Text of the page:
Nastya Yefimenko will try to tell you she is just a pre-med student. But the 17-year-old will only be revealing part of the story. For she was recently named the Best Young Scientist in Russia.
Sure enough, Yefimenko, who comes from Petrozavodsk, capital of the northern Karelian Republic (bordering Finland, see Russian Life, Aug/Sep 1999) is a student at Moscow State University, in the Faculty of Basic Medicine. She entered MGU after graduating from Petrozavodsk’s University Lyceum.
While still at the Lyceum, in 10th grade, Yefimenko took part in seven different Academic Olympiads, in everything from biology to literature. She took first and second place overall.
All students at the Lyceum are required to undertake a special research project. Yefimenko was assigned the topic of genetics. And, insofar as she was studying in the Lyceum’s mathematics department, she sought a project that would unite the two disciplines. And the work she completed was so groundbreaking as to attract the attention of Moscow scientists.
As Yefimenko summarized, “genetic research carried out in the Republic of Karelia allowed me to evaluate and forecast the spread of a serious hereditary phenylketonuria disease connected with the metabolism and affecting the central nervous system.” She was able to link high death rates with migration patterns in the republic and further showed a link between certain allergies and blood type.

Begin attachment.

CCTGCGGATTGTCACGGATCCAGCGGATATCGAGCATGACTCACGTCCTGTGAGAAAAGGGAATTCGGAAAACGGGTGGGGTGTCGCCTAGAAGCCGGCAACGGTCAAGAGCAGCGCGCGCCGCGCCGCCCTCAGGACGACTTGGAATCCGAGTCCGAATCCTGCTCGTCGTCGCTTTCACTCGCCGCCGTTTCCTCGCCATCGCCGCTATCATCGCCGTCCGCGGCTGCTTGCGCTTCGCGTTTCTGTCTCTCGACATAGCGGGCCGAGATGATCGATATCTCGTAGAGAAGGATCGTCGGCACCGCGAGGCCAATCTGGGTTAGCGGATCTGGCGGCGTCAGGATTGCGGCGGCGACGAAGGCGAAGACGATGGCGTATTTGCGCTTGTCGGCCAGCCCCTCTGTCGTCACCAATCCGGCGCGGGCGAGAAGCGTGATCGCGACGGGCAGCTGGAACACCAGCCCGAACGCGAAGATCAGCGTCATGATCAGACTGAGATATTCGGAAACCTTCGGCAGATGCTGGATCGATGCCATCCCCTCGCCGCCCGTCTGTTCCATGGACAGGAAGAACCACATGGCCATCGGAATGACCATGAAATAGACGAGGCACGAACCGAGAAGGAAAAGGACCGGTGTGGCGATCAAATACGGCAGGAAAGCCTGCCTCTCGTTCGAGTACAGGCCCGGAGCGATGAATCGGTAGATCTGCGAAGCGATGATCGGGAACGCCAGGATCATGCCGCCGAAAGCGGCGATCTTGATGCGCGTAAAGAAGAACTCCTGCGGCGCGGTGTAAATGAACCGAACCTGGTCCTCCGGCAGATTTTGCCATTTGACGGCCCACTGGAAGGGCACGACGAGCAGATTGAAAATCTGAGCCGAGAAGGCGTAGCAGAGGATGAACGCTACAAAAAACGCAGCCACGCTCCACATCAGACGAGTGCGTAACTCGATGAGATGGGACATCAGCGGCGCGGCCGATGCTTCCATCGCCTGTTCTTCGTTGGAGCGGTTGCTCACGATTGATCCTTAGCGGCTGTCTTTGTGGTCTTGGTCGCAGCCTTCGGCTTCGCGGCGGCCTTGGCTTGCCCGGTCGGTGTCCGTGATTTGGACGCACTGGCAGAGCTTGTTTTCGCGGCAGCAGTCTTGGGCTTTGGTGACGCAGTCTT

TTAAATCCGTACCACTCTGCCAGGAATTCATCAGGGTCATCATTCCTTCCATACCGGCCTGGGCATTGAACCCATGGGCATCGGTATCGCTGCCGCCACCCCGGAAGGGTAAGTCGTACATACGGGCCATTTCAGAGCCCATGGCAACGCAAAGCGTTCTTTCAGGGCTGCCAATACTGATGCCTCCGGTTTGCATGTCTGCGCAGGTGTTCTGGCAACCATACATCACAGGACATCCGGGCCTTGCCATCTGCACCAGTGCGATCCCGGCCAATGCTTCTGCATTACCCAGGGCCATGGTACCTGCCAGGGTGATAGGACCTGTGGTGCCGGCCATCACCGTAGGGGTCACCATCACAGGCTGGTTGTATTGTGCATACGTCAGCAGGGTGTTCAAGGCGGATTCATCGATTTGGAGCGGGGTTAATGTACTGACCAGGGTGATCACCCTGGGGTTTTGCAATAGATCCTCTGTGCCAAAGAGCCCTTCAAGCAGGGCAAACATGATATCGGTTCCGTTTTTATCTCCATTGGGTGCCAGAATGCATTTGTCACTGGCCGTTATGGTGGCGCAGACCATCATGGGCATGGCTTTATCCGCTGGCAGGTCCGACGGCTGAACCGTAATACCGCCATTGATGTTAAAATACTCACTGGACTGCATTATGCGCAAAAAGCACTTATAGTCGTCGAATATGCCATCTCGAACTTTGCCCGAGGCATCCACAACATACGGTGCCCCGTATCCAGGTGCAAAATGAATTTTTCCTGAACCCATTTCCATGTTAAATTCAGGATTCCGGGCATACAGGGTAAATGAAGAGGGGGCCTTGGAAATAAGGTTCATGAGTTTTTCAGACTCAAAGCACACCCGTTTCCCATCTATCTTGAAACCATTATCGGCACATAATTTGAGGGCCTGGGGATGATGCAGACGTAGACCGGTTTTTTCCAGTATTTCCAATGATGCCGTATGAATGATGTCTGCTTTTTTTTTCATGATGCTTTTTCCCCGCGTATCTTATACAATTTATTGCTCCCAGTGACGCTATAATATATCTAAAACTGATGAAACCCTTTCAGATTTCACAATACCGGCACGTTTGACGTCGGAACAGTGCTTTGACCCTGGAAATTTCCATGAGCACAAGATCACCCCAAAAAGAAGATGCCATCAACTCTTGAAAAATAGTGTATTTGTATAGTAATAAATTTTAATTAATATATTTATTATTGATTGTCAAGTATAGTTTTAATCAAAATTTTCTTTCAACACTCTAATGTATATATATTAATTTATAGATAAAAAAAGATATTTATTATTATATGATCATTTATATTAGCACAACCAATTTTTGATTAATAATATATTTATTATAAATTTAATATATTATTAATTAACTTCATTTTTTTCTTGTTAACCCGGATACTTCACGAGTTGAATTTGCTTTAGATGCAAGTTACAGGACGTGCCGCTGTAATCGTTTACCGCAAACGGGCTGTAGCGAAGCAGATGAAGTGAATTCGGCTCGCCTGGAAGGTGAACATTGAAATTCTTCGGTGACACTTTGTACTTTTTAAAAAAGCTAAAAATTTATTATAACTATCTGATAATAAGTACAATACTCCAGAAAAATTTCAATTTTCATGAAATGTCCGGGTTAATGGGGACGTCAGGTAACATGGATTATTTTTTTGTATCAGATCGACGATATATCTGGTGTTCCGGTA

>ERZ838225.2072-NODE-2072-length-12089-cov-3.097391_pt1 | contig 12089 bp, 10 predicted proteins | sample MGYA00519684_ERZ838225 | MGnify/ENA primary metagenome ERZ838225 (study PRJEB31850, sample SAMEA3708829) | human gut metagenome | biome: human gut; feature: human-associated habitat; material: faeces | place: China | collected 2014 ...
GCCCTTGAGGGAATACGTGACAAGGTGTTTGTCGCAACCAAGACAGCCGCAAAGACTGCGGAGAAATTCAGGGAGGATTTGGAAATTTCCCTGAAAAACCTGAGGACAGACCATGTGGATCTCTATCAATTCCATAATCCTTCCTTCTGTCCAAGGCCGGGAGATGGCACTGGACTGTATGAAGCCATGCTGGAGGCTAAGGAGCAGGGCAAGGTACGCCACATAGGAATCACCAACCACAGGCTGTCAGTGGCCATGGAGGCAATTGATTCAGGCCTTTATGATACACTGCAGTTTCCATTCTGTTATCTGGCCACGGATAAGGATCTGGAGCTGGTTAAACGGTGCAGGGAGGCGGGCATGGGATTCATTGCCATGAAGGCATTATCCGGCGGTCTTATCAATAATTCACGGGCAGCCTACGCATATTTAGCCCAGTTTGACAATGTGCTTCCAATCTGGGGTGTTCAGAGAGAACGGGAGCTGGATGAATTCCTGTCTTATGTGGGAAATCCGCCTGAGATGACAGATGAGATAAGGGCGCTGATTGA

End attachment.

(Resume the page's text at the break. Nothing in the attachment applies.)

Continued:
Yefimenko presented her work in a national contest (starting at the school level and working up to the All-Russian level) called “Step into the Future.” She and two others students won the opportunity to represent Russia at an international competition in Amsterdam, where Yefimenko won the prize for “Best Young Scientist.” As a result, in December Yefimenko participated in an International Scientific Seminar for Youth, within the framework of the Nobel Prize ceremony in Stockholm.
Yet Nastya still insists that she is not a genius ... just a student.
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